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Mineola BigFoot Paddling Trail

Mineola Big Food Paddling TrailDescription: Named for the mythical ape periodically reported to haunt the back woods of East Texas, the Mineola BigFoot Paddling Trail offers a beautiful, tree-shaded stretch of the Sabine River for an 11.9-mile river trip. Termed by one experienced paddler as the most scenic on the Sabine River, the trail offers outstanding opportunities to view birds, alligators, and other wildlife. This stretch is not recommended for boating when the River Depth Gage reads below 2 feet, or when high rainfall events have led to flooding.

Location: The Sabine River from US Hwy 69 at the Sabine River to FM 1804.

   to put-in:
 US Hwy 69 Boat Ramp 1.5 miles south of Mineola, on the west side of the highway and the north side of the Sabine River.
   to take-out: From Mineola, take US Hwy 80 about 6 miles to FM 1804 (also Hoard Road).  Turn right and take FM 1804 south to the Sabine River (between 3 and 4 miles).  Boat ramp is on the west side of FM 1804 and the north side of the river.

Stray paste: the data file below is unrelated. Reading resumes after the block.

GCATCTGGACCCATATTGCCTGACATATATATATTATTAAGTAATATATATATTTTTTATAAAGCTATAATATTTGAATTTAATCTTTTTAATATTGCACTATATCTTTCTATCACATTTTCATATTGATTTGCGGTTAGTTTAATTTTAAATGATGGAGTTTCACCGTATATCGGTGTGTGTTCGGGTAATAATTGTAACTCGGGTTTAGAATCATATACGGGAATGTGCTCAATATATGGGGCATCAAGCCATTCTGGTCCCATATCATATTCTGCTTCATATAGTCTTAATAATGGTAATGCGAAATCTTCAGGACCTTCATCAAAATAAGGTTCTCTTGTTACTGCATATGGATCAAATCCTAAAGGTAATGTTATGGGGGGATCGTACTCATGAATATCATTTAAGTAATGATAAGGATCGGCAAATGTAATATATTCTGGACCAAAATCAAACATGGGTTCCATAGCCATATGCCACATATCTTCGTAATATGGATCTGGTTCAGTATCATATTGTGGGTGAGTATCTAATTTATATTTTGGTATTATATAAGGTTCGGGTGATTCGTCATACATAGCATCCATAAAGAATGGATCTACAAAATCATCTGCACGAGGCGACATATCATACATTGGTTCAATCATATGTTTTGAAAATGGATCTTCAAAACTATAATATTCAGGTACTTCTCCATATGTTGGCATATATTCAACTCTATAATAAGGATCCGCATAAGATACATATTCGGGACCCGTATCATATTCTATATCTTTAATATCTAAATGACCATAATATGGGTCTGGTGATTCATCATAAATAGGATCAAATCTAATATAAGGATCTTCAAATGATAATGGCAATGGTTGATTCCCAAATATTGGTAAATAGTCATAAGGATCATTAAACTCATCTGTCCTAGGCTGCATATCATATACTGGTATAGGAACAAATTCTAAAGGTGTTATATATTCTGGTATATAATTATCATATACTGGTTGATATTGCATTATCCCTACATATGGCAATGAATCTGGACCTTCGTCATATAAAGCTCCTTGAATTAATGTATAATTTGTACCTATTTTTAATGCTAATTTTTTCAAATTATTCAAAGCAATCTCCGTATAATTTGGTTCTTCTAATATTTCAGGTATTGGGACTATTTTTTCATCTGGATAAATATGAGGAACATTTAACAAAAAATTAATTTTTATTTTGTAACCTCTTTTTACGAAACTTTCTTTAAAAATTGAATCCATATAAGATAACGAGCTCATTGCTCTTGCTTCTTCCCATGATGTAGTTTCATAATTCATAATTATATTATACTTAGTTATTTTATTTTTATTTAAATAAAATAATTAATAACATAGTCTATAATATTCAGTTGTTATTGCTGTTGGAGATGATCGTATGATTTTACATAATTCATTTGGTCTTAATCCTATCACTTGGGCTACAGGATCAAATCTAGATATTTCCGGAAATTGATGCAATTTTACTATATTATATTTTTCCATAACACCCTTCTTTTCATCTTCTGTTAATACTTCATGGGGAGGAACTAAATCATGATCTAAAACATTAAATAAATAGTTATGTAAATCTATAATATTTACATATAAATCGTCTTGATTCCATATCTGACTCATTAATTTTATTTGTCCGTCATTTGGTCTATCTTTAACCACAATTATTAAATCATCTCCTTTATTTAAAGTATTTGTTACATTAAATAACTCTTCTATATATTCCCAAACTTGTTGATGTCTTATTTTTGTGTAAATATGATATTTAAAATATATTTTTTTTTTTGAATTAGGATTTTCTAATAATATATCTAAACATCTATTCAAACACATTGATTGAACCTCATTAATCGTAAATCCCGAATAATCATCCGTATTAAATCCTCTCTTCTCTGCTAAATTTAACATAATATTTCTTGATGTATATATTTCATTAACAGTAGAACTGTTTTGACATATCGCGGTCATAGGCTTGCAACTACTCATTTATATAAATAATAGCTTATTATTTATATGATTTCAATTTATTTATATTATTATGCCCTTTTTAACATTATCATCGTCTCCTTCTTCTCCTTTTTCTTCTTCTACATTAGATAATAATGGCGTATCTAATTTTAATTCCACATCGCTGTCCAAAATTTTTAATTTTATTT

to alternate access site: Access available at an excellent camp area in the Mineola Nature Preserve 5 miles downriver from the put-in boat ramp, which may be reached this site by water or by hiking or biking inside the Mineola Nature Preserve.
Map: Click here.

Float time: 6 to 8 hours

Website: Click Here

Important note: Many paddling trails flow through private property. When the land along a trail is private, paddlers may take out on sandbars within the riverbed, but exiting a canoe or kayak above the riverbed is trespassing.

Care must be taken when paddling to provide for the safety of all passengers.  State and federal laws require operators of paddlecraft to have a personal flotation device for each person on, an efficient sound-signaling device, and, if paddling after sunset, a light source visible from 360 degrees.  Texas Parks and Wildlife Department offers safety tips for paddlers and, with its Texas River Guide River/Stream Flow Application, utilizes data from the U.S. Geological Survey (USGS) to provide real-time flow levels for rivers and streams.